It is well settled that a tripartite attorney-client relationship arises when an insurer retains counsel to defend an action against its insured. As a consequence, confidential communications between counsel and the insurer or the insured are protected, and both the insurer and the insured are holders of the privilege.
The California Court of Appeal for the Fourth Appellate District clarified that a tripartite attorney-client relationship also can exist where the insurer hires a law firm to prosecute an action on behalf of its insured. See Bank of America v. Superior Court of Orange County (Pacific City Bank), 2013 DJDAR 654 (2013).
In Pacific City Bank, Fidelity National Financial (Fidelity) was the insurer and Bank of America was the insured under a lender's title policy insuring a deed of trust. Pacific City Bank (PCB) had recorded a deed of trust on the same property and sent a notice of trustee sale. Bank of America tendered the claim to Fidelity, which hired a law firm to institute an action on behalf of its insured, Bank of America, to protect its security interest. In the ensuring litigation, PCB served subpoenas on Fidelity seeking communications between the law firm and Fidelity. Bank of America moved to quash the subpoenas to exclude communications between the law firm and Fidelity on the grounds of privilege. The trial court held that the tripartite attorney-client doctrine did not apply because the law firm was retained to prosecute the underlying action rather than defending litigation. According to the trial court, Fidelity did not have a "favored position" or "sacred role" in the litigation.
The Court of Appeal reversed, holding that the trial court erred as a matter of law in making this artificial distinction. The court's holding turned on an analysis of the title insurer's duties to its insured. The court reasoned that a title insurer's obligation to defend a lawsuit and to take other appropriate action, such as prosecuting an action to protect the integrity of an insured's title, are "kindred duties" addressing the "same fundamental concern" and that there is no logical reason why a tripartite relationship should exist in one situation but not the other.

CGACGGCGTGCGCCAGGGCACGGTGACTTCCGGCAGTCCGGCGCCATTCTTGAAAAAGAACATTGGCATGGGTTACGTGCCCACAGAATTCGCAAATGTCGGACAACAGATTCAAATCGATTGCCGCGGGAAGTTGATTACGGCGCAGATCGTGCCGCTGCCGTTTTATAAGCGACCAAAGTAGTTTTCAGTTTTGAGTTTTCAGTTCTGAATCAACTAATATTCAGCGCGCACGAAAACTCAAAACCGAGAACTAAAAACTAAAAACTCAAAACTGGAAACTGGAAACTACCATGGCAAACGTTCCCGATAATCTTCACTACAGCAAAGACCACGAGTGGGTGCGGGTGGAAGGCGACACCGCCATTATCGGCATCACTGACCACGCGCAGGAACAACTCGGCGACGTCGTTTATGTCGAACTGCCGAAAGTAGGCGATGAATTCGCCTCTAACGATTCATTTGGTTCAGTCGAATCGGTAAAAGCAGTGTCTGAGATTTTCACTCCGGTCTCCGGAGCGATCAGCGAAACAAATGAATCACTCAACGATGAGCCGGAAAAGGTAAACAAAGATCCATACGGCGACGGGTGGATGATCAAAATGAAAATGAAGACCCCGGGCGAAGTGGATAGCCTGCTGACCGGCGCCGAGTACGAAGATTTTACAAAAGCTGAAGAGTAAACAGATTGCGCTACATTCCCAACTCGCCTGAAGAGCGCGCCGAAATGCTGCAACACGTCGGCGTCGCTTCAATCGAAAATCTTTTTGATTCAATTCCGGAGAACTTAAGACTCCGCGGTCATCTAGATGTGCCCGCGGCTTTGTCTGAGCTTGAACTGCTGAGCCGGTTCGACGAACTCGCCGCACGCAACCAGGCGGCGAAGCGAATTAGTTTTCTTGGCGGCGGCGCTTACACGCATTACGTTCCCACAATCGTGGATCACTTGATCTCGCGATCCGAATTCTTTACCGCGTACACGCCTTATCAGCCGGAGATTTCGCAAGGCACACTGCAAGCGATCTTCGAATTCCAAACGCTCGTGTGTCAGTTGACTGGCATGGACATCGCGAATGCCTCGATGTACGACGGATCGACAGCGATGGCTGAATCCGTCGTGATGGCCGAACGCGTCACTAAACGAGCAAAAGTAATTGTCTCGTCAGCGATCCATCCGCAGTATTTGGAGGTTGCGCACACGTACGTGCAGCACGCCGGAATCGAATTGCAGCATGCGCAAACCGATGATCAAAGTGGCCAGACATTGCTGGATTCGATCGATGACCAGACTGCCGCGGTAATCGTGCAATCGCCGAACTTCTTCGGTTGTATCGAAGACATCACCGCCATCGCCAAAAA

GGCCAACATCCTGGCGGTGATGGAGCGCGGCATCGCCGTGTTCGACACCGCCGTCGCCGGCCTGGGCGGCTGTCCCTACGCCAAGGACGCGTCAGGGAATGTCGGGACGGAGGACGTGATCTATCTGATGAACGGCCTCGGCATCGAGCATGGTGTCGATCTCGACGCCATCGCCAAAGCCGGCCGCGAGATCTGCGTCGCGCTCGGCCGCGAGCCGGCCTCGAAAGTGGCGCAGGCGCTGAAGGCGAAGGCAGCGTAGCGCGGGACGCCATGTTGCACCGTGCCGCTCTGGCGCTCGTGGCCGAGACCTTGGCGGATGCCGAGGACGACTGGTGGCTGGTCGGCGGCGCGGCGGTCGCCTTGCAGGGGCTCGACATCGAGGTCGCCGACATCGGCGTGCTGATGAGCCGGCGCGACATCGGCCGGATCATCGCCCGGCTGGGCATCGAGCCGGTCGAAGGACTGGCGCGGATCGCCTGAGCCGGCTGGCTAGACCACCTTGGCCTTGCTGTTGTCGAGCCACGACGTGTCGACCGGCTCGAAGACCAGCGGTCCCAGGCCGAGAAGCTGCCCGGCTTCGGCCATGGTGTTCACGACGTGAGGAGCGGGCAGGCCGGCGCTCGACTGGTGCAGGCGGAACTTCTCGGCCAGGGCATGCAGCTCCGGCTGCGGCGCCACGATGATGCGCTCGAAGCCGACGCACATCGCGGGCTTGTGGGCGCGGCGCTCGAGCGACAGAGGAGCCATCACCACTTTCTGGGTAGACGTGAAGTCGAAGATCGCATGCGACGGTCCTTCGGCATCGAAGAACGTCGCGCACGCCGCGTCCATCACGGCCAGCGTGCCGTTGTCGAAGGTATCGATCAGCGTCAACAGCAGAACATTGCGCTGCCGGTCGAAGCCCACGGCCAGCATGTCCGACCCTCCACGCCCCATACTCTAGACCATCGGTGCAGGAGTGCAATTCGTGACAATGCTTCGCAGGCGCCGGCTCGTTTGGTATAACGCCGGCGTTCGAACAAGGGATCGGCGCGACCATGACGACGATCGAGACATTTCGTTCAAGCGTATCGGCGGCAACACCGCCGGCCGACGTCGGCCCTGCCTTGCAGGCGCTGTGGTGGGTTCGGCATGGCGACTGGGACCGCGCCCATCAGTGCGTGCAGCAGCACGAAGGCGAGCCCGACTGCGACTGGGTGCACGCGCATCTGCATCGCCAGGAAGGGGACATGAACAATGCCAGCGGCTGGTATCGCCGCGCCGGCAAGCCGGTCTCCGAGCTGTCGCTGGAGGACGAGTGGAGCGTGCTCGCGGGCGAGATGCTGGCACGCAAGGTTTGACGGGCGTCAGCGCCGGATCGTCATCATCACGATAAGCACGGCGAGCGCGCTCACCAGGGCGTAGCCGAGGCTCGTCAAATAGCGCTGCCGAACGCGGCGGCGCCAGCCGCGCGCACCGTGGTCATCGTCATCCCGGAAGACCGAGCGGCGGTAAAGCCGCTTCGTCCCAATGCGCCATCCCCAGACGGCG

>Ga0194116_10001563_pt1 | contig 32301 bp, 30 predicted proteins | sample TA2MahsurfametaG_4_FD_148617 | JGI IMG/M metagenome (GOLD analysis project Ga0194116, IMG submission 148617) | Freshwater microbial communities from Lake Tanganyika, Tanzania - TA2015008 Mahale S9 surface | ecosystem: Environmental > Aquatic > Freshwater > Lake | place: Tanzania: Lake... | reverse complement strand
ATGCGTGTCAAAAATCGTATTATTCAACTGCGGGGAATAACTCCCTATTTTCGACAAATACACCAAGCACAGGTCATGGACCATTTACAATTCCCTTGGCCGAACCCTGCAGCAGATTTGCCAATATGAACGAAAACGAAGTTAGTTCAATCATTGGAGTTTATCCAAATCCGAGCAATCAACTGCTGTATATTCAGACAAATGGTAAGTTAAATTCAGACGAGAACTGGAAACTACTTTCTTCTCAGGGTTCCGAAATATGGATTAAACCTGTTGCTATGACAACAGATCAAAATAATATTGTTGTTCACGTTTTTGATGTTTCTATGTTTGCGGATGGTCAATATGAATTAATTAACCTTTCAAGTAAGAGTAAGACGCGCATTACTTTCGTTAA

The court rejected PCB's arguments that no tripartite relationship arose because there was no formal retainer agreement between the insurer and counsel hired to protect its insured's interest. The mere retention of the law firm was sufficient to establish the tripartite relationship. It also did not matter that Fidelity had reserved rights. The law firm was not acting as Cumis counsel, and, even if it were, the privilege would still apply to all confidential communications among the insurer, insured and law firm except those pertaining to coverage.
PCB maintained that Fidelity waived any right to object to the production because it did not bring its own motion to quash the subpoena. The court rejected this argument as well, noting that Bank of America was a holder of the privilege and thus had standing to assert the privilege itself.